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You're reading: A subtle story of the horrors of war

I’m in the Remembrance Hall at the Museum of the “Great Patriotic War” in Kyiv. The Museum, located under the figure of the “Rodina Mat’” (Motherland) statue
south of the city centre, is moving and impressive. Following a
thorough overhaul of its Soviet-era content in the 1990s,  it seeks to
portray a measured  view of the horrors of war.

The displays begin not in 1941 with the Nazi invasion of the Soviet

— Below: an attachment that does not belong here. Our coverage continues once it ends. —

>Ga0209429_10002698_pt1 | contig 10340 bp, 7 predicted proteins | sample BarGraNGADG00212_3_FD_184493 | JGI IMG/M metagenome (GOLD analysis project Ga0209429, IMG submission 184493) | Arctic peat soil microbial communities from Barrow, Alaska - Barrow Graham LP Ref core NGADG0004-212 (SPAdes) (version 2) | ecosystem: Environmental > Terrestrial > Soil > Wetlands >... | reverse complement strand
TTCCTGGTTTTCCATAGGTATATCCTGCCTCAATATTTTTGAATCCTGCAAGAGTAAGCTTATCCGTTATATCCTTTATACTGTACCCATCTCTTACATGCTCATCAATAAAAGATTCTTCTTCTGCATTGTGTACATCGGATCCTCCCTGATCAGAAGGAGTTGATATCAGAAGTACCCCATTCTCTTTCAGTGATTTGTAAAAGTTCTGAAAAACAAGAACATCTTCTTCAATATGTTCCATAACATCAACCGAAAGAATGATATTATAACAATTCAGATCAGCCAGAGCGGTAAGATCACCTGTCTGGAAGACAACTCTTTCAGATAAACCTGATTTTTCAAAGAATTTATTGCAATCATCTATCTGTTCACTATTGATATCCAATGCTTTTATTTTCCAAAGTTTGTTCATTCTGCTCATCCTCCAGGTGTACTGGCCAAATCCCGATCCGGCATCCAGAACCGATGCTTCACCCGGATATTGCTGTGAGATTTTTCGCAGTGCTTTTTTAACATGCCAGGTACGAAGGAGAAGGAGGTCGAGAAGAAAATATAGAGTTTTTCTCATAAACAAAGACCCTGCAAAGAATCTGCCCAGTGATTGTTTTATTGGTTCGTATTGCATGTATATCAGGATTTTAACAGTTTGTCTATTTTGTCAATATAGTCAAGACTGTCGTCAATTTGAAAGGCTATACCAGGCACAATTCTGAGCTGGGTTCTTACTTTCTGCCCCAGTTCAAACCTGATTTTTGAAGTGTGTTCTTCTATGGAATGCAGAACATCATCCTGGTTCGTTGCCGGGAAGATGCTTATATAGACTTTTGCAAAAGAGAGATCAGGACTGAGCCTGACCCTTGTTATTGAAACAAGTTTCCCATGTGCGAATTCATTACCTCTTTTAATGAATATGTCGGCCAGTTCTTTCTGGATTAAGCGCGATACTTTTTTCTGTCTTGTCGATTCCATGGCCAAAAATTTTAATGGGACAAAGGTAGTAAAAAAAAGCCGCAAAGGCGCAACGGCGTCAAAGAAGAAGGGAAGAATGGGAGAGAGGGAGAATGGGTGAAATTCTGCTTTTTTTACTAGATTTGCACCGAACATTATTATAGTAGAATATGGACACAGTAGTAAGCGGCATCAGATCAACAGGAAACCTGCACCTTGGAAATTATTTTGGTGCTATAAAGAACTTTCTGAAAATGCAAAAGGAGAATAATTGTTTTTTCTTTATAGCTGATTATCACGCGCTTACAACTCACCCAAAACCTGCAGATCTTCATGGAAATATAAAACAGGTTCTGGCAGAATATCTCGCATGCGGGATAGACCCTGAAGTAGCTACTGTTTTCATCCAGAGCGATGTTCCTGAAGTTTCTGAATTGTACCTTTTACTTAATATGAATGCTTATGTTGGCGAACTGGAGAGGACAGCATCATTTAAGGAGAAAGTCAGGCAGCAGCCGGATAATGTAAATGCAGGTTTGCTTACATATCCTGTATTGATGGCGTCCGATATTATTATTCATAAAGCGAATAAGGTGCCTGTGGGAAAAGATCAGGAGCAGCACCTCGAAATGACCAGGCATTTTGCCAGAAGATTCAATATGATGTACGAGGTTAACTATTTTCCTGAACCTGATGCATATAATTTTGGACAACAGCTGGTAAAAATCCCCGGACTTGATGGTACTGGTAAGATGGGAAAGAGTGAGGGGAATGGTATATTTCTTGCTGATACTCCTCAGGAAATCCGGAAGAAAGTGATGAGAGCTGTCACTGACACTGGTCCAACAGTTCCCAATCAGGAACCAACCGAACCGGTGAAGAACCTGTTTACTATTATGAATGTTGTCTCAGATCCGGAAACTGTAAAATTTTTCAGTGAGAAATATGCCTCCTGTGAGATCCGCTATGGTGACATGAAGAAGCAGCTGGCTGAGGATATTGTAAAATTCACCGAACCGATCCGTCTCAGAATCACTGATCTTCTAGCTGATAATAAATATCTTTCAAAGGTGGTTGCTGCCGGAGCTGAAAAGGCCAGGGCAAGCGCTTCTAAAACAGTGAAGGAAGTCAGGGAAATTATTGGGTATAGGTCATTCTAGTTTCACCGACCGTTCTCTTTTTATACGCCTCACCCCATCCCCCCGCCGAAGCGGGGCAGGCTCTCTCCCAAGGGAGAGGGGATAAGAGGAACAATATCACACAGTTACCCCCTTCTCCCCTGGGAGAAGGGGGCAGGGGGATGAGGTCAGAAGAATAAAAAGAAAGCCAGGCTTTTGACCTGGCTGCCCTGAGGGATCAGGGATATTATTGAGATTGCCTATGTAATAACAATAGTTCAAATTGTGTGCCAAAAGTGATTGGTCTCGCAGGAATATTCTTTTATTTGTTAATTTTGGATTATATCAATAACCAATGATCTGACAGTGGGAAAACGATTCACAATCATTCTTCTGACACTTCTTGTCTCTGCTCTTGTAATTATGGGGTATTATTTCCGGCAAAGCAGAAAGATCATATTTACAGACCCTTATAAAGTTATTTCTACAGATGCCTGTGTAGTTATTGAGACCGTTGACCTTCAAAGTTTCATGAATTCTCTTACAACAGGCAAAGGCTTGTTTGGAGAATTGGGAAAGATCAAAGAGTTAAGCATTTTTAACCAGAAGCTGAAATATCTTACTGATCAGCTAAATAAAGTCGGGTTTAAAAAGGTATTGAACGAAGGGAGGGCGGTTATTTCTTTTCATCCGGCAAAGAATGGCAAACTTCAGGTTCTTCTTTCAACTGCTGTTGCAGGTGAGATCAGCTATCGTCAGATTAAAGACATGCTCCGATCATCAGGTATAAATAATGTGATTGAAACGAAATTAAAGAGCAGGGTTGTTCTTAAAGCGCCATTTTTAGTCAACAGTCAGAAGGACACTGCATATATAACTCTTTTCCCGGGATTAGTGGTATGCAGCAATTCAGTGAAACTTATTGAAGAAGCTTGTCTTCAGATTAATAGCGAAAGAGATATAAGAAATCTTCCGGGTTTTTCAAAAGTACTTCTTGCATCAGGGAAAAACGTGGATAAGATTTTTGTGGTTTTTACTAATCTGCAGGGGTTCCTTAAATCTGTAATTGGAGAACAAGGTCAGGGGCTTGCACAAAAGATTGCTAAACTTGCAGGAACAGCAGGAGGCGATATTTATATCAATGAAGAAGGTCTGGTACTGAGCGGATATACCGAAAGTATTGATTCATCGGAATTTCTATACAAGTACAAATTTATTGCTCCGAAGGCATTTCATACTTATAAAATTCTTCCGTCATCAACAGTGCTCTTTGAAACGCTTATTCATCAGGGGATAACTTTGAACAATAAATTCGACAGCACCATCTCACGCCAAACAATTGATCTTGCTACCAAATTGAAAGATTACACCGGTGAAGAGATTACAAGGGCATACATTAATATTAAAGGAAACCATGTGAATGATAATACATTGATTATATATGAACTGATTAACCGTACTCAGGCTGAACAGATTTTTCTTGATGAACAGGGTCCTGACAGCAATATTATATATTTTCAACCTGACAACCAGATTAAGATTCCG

Union but in 1939 with the signature of the Molotov-Ribbentrop pact
between Stalin and Hitler. The exhibits conclude with the symbolic
funeral feast table of the Remembrance Hall, with places set for the
dead.

The Embassy recently undertook a project to help the Museum provide
English-language information sheets for foreign visitors. When I visited
the Museum on 17 June I was pleased to see the information sheets in
huge demand from English, Swedish and German-speaking visitors – indeed,
people were queuing up to get hold of them.

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